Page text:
Rob Rogers says he was fired for simply doing his job to the best of his ability. It might not have made national news, except for the fact that his job included making fun of the president.

The former Pittsburgh Post-Gazette cartoonist, twice a finalist for the Pulitzer Prize, was fired from the paper in 2018 after 25 years on the job. His exit was foreshadowed by a showdown with management over his cartoons that, to put it mildly, did not show President Donald Trump in a flattering light.

Speaking at the Charles M. Schulz Museum in Santa Rosa on Friday evening, Rogers said his editors at the paper rejected six of his cartoons in one week, two of which did not mention the president, compared to a career average of one or two a year, before he was finally given the boot.

“The interesting thing about being fired for drawing the president is I’ve drawn so many other presidents and never been fired,” he said.

Rogers’ editorial director at the Post-Gazette, Keith Burris, has said Rogers was fired for a refusal to collaborate with Burris. Rogers has countered that the paper’s idea of collaboration was to bring his cartoons into line with the pro-Trump philosophy of the paper’s owners.

Rogers wasn’t kind to the current commander-in-chief — one of the rejected cartoons showed Trump laying a wreath for Memorial Day on a grave reading “Truth, Honor, Rule of Law” — but he didn’t pull punches with previous presidents, either.

“I draw Bubba with his underwear a lot,” Rogers said, showing the audience an unflattering cartoon of Bill Clinton in heart-covered boxer shorts. “At least he’s wearing clothes.”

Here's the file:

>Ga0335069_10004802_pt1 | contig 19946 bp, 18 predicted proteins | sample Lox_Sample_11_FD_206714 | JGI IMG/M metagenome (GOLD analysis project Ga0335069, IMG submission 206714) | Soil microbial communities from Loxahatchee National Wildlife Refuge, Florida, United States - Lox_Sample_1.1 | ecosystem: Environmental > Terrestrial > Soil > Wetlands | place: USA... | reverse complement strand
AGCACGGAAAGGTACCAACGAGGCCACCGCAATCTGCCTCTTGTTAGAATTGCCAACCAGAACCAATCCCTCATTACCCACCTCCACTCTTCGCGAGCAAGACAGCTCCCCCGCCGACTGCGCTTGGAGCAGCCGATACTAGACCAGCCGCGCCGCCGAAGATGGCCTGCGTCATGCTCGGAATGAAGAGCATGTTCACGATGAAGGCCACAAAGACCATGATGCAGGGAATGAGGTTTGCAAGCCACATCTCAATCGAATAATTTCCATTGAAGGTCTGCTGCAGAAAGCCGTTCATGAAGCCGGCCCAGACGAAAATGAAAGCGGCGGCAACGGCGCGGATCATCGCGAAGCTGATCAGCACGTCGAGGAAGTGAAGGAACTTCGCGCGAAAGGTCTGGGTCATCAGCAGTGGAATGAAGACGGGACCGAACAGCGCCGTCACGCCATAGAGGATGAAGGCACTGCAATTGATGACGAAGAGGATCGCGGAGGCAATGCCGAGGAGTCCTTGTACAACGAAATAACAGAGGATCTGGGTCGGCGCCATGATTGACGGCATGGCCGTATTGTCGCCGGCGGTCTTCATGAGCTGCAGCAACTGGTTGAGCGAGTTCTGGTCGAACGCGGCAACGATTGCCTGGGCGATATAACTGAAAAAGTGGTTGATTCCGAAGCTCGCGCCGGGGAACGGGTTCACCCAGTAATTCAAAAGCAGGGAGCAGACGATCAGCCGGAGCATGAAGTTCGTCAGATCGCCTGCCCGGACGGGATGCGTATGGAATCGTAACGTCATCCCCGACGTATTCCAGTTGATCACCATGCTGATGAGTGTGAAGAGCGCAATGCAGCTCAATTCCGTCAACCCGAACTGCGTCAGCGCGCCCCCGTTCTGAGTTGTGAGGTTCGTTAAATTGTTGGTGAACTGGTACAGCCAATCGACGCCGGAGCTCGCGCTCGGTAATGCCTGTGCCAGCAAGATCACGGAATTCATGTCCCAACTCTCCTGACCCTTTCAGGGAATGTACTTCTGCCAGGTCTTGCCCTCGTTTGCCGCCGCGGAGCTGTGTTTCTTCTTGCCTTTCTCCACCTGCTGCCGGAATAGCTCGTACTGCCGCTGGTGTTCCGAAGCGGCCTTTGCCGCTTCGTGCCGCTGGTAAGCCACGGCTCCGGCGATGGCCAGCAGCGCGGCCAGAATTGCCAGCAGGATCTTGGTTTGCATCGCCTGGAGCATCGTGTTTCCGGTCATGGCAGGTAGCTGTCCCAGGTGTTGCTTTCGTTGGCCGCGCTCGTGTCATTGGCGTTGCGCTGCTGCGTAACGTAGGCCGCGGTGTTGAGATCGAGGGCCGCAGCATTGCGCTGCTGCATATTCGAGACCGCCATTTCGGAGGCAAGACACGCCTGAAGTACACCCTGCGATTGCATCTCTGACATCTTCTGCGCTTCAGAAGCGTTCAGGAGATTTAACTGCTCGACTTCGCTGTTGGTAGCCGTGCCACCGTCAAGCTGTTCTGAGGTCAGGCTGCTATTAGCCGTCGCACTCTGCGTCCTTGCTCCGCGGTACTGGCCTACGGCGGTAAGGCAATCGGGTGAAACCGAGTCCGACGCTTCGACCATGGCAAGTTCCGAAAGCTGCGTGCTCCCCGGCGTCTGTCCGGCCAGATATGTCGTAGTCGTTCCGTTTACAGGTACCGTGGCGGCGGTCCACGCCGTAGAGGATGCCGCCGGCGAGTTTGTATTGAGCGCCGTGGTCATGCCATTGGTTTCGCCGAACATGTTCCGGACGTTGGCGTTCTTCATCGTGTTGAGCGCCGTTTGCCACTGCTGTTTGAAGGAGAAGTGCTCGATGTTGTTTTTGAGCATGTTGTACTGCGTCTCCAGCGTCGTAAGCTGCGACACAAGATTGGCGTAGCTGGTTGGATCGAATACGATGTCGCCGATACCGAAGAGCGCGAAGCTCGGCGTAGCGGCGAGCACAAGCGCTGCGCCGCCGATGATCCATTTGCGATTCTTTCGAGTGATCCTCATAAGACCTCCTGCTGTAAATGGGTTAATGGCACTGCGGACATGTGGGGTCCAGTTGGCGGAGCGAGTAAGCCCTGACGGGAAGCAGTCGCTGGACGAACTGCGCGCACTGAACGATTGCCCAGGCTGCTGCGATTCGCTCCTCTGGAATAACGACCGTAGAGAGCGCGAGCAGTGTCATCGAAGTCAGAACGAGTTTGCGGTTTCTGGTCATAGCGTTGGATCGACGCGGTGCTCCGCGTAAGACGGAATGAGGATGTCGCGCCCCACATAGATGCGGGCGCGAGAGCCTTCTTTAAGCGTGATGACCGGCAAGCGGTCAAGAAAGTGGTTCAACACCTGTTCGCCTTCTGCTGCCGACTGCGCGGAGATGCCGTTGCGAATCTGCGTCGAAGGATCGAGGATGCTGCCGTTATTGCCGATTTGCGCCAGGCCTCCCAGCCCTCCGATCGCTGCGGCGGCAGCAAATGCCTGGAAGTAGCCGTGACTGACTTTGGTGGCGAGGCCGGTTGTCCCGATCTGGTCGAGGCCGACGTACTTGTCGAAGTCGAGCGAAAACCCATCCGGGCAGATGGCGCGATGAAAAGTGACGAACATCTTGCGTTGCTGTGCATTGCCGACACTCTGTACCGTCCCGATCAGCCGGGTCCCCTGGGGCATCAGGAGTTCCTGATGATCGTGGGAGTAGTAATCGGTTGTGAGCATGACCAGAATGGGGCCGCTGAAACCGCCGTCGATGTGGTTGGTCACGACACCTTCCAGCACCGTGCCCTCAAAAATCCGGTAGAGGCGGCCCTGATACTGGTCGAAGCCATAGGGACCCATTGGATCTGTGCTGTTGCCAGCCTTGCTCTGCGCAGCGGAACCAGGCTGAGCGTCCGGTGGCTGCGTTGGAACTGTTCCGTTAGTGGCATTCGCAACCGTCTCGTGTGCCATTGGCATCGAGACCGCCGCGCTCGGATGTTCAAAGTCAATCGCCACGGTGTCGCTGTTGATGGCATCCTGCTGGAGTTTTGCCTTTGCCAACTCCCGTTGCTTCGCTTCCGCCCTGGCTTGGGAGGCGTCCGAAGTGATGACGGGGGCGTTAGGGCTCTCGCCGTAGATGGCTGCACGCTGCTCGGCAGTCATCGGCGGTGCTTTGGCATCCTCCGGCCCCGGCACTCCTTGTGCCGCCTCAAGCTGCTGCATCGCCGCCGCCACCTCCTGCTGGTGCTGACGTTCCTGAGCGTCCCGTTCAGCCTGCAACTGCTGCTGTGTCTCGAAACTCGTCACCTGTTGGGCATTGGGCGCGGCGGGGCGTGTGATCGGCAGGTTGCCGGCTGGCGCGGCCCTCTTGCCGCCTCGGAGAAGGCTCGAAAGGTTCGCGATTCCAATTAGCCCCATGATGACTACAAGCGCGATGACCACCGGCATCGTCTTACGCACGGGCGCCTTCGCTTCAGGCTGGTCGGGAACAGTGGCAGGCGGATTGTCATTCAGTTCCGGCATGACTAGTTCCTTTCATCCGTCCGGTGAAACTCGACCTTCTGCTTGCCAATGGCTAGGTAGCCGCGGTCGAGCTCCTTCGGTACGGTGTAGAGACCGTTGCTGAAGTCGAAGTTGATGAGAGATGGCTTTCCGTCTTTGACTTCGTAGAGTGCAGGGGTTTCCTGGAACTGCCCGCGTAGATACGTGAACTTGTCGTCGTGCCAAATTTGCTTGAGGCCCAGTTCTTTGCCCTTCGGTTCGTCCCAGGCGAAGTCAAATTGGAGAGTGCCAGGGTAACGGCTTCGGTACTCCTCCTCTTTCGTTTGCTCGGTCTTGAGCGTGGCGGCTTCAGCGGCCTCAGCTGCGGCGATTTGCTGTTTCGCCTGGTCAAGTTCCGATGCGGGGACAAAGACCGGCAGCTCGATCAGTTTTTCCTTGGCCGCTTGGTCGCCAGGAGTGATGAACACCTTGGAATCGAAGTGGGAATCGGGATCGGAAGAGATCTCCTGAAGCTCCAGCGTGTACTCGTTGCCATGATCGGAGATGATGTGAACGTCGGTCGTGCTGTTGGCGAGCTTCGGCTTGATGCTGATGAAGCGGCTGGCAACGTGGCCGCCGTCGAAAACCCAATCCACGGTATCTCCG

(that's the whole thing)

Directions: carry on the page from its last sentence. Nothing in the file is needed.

In an interview after the event, Rogers said the difference in our current moment is that Trump has broken down long-standing norms of civility and respect, with wide-reaching effects at all levels of society.

“When Trump tapped into the nation’s worst fears and anxieties and hatreds, he allowed other people who felt that way to feel safe saying it,” he said. “I think my publisher was one of those that went along for the ride.”

Jeannie Schulz, president of the museum and Charles Schulz’s widow, said satire like Rogers’ is critical for encouraging discussion around issues that may otherwise be taboo. Schulz is an investor in Sonoma Media Investments, which owns The Press Democrat.

“This is what we know from ‘Peanuts,’ ” she said. “If you can say it with humor, you can get it over, if you can’t say it seriously.”

Brian Fies, a local cartoonist known for his graphic novel “A Fire Story” about losing his house in the 2017 wildfires that struck Sonoma County, said Rogers is “one of the best editorial cartoonists in the nation,” and his firing points to a kind of cultural decay.

“I just think it’s an interesting and sad and frightening sign of the times,” Fies said. “If a guy like that can’t get and keep a job, it suggests to me there’s something wrong with journalism as it’s practiced these days.”

Despite what he sees as a dangerous precedent set by the Trump administration and his paper’s decision to fire him, Rogers’ message wasn’t all doom and gloom.

He’s still making a living as a cartoonist, syndicated in papers nationwide and contributing to online cartoon publications like The Nib. He just released a new book, “Enemy of the People: A Cartoonist’s Journey.” He said web-based cartooning provides an outlet for satire of all stripes, allowing cartoonists to connect directly with their audience.

“I think it’s a brave new world, and I’m excited about it,” he said. “I still have hope that truth will win out.”

You can reach Staff Writer Andrew Beale at 707-521-5205 or On Twitter @iambeale.